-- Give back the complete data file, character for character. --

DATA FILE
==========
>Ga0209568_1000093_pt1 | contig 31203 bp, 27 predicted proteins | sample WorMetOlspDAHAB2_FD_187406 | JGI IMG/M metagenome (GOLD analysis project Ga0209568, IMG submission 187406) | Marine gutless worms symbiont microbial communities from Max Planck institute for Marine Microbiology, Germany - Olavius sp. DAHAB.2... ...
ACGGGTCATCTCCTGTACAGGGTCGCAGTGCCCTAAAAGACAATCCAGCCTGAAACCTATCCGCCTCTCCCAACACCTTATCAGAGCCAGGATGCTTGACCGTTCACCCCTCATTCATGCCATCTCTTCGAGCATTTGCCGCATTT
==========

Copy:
>Ga0209568_1000093_pt1 | contig 31203 bp, 27 predicted proteins | sample WorMetOlspDAHAB2_FD_187406 | JGI IMG/M metagenome (GOLD analysis project Ga0209568, IMG submission 187406) | Marine gutless worms symbiont microbial communities from Max Planck institute for Marine Microbiology, Germany - Olavius sp. DAHAB.2... ...
ACGGGTCATCTCCTGTACAGGGTCGCAGTGCCCTAAAAGACAATCCAGCCTGAAACCTATCCGCCTCTCCCAACACCTTATCAGAGCCAGGATGCTTGACCGTTCACCCCTCATTCATGCCATCTCTTCGAGCATTTGCCGCATTT